Seemingly odd 'is' comparison.

Boris Borcic bborcic at gmail.com
Tue Feb 19 16:30:24 CET 2008


Duncan Booth wrote:
> Boris Borcic <bborcic at gmail.com> wrote:
>> Arnaud Delobelle wrote:
>>> Whereas when "3.0*1.0 is 3.0" is evaluated, *two* different float
>>> objects are put on the stack and compared (LOAD_CONST 3 / LOAD_CONST
>>> 1 / COMPARE_OP 8).  Therefore the result is False.
>> Looks good, but doesn't pass the sanity check ;) Consider
>>
>>>>> def f():
>>      return 3 is 3, 3*1 is 3
>>
>>>>> import dis
>>>>> dis.dis(f)
>>    2           0 LOAD_CONST               1 (3)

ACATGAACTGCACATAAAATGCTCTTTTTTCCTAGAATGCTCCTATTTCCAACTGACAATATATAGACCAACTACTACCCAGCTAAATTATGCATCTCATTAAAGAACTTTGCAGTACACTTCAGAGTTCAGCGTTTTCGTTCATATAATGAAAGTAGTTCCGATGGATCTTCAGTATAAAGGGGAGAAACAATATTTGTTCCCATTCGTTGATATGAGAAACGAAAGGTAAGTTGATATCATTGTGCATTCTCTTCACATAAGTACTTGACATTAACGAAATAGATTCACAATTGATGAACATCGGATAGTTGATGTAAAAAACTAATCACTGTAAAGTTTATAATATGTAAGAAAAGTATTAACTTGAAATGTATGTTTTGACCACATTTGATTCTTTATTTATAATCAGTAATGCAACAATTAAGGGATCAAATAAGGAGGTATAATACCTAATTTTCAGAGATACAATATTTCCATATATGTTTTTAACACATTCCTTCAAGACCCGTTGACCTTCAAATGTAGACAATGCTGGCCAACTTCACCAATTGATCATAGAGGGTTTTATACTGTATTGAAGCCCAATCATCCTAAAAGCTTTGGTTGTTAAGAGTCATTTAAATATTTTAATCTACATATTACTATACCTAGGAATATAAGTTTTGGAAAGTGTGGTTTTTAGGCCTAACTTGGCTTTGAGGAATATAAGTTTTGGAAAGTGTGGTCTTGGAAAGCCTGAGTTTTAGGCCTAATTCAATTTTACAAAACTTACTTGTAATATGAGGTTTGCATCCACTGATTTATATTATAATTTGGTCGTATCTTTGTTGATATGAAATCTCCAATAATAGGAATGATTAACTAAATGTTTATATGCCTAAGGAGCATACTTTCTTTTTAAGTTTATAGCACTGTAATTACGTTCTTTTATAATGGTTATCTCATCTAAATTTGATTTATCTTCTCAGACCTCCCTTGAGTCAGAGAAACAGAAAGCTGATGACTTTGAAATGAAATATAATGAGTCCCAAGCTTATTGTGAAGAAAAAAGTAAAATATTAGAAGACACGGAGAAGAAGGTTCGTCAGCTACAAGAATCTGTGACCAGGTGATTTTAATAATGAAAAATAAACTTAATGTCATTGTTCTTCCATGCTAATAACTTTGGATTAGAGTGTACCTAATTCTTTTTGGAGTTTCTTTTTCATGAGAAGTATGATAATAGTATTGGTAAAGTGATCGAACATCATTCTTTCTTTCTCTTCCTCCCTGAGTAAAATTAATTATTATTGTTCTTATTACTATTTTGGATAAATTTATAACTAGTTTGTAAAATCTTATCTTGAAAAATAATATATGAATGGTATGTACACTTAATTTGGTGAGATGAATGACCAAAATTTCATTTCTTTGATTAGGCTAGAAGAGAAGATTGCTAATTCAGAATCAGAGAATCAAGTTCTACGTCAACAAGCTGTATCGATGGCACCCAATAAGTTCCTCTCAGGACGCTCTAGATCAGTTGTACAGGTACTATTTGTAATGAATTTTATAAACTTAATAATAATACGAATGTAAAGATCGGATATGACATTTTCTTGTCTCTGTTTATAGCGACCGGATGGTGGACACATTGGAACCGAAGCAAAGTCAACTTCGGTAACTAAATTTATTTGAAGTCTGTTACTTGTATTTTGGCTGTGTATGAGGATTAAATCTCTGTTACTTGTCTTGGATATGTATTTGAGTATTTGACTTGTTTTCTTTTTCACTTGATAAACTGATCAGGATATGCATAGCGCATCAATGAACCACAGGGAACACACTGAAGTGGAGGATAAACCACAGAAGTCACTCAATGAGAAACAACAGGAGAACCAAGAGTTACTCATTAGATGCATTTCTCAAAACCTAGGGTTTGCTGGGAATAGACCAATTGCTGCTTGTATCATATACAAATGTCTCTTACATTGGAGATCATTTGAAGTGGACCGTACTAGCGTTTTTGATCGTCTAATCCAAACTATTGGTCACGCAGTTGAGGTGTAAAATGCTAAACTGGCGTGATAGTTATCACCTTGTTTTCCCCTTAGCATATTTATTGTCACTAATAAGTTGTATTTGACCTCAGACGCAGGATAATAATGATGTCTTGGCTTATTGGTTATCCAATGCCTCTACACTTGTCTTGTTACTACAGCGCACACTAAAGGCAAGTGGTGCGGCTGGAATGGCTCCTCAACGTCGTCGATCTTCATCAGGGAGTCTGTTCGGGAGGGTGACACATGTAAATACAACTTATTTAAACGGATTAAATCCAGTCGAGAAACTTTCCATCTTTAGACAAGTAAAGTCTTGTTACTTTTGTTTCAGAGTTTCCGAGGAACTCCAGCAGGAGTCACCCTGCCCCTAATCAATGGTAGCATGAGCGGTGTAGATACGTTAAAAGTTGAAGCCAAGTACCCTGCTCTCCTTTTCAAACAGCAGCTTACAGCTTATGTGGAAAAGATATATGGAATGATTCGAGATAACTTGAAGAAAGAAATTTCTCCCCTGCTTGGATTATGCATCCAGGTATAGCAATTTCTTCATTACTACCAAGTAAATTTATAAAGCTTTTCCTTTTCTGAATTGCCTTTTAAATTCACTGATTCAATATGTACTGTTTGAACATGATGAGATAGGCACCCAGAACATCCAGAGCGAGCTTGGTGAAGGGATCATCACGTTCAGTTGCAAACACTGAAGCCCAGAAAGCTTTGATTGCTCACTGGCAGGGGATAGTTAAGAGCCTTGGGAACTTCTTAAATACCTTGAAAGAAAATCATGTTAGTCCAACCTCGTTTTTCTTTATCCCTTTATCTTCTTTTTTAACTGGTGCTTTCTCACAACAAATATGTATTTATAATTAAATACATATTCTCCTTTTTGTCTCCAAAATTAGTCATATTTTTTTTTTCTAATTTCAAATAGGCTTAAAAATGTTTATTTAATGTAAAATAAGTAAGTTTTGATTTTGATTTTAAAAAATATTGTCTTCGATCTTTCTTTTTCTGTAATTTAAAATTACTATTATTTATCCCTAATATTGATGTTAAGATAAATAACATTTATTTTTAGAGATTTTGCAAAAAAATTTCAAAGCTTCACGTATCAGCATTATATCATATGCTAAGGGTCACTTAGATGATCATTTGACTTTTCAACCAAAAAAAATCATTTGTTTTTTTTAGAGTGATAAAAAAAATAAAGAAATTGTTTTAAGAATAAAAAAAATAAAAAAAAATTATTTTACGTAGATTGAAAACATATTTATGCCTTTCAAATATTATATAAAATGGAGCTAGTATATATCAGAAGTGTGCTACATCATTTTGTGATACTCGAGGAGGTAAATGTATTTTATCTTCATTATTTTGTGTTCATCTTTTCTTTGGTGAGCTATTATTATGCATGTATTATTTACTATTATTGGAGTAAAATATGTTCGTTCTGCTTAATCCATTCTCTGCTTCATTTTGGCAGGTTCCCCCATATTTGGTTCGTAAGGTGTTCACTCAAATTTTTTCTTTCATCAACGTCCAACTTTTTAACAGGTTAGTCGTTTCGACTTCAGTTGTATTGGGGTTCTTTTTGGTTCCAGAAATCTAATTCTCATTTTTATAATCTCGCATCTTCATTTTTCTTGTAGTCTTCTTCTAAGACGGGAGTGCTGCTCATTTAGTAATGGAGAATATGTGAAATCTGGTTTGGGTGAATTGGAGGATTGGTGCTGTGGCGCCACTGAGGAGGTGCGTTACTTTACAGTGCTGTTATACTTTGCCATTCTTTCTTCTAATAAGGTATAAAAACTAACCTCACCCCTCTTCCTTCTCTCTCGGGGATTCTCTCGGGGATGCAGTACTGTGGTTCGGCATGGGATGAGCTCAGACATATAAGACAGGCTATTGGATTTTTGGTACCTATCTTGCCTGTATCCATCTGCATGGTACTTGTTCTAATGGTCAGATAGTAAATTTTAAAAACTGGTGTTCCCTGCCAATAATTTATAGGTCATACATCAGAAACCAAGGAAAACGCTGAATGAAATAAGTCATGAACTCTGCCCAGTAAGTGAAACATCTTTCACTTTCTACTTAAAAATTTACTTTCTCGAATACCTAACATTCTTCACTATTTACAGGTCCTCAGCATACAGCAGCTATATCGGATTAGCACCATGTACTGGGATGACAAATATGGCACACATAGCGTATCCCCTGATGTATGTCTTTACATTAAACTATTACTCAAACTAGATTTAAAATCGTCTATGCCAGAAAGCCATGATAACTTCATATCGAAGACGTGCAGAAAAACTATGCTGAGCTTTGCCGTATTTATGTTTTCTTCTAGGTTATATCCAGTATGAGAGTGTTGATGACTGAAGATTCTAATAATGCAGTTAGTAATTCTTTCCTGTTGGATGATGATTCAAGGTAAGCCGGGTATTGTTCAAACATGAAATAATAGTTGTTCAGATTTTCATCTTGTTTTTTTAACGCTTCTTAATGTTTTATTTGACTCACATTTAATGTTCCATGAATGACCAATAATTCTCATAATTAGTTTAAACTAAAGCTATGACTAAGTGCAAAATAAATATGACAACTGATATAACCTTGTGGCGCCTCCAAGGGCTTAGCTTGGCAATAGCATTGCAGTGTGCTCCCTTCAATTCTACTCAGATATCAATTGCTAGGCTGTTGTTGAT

>>                3 LOAD_CONST               1 (3)
>>                6 COMPARE_OP               8 (is)
>>                9 LOAD_CONST               3 (3)
>>               12 LOAD_CONST               1 (3)
>>               15 COMPARE_OP               8 (is)
>>               18 BUILD_TUPLE              2
>>               21 RETURN_VALUE
>>>>> f()
>> (True, True)
>>
> 
> s/different/possibly different depending on implementation details/

"0 substitutions made", but whatever

s/on implementation details/on further implementations details/

> Arnaud's point remains valid: in the first comparison you can see that the 
> same object is used, in the second case all bets are off.

Sure, but the issue was to explain the strangeness that

(3.0 is 3.0)!=(3.0*1.0 is 3.0)

and I just pointed out - without drawing any conclusion - that a structurally 
identical explanation would "explain" the contrafactual (3 is 3)!=(3*1 is 3).

Best, BB




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